The Black Death was first detected in the 1330s and was the initial wave of a nearly 500-year-long pandemic termed the ‘Second Plague Pandemic’. It swept across Europe, the Middle East, and northern Africa, killing up to 60% of the population.
But despite being one of the largest infectious disease catastrophes in human history, its geographic and chronological origin has remained elusive, until now.
Writing in the prestigious journal Nature, scientists from the Max Planck Institute, the University of Tubingen, and the University of Stirling, have uncovered the first historical proof that the late medieval bubonic plague originally began in modern-day Kyrgyzstan in the late 1330s.
Researchers were able to analyze ancient DNA taken from the teeth of seven skeletons discovered in burial sites in the Tian Shan region. The sequencing showed they contained Yersinia pestis, the plague bacterium.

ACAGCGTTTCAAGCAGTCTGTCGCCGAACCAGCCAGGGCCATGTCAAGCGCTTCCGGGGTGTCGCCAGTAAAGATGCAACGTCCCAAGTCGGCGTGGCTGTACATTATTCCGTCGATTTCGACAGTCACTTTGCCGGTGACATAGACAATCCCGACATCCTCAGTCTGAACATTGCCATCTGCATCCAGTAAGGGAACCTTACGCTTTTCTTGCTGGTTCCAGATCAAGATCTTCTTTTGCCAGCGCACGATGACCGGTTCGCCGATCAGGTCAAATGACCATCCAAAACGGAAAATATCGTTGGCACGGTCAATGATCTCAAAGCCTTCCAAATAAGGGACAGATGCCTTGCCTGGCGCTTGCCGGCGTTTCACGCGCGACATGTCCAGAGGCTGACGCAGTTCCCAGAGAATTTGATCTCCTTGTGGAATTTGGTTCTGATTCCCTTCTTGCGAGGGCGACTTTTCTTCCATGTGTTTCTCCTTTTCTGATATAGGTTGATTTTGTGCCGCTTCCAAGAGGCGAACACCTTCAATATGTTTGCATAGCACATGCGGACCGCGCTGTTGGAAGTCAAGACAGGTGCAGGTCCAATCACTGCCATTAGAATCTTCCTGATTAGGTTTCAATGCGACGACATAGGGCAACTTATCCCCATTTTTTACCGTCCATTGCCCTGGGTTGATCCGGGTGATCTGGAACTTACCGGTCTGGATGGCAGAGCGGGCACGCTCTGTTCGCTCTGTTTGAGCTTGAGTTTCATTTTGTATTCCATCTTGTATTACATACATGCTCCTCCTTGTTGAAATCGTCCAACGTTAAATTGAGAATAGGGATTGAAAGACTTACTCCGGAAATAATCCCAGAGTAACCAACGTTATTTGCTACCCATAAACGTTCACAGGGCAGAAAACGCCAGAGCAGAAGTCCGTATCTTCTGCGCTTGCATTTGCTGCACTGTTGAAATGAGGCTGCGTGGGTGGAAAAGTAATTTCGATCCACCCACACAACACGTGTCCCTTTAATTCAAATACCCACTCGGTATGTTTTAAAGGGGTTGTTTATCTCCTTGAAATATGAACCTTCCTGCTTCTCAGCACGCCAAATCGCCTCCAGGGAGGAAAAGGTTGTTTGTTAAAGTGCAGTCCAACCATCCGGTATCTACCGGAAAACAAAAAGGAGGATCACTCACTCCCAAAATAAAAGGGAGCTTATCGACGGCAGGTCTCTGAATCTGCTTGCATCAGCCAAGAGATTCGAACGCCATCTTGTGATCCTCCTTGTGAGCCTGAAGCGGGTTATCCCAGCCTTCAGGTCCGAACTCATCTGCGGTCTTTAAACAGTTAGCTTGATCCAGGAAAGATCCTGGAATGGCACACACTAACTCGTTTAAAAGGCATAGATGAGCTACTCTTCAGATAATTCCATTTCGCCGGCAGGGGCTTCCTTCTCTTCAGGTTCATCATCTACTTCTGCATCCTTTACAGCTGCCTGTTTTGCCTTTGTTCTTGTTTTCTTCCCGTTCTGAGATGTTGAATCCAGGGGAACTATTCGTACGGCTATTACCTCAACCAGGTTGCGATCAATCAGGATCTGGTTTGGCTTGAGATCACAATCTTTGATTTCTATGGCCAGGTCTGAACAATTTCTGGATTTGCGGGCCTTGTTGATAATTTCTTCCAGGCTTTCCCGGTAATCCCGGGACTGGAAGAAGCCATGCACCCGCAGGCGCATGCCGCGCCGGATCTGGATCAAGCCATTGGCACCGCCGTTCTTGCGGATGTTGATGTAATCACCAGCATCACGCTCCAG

Genomes from the teeth represent a single strain of the disease from which many versions evolved.
Also, archaeological evidence from the cemeteries of Kara-Djigach and Burana, located in the Tian Shan region, identified a disproportionately high number of burials between 1338 and 1339 and a number of the tombstones noted the cause of death as ‘pestilence’.
Professor Johannes Krause of the Max Planck Institute said “Just like Covid, the Black Death was an emerging disease and the start of a huge pandemic that went on for some 500 years. It’s very important to understand actually in what circumstances did it emerge.”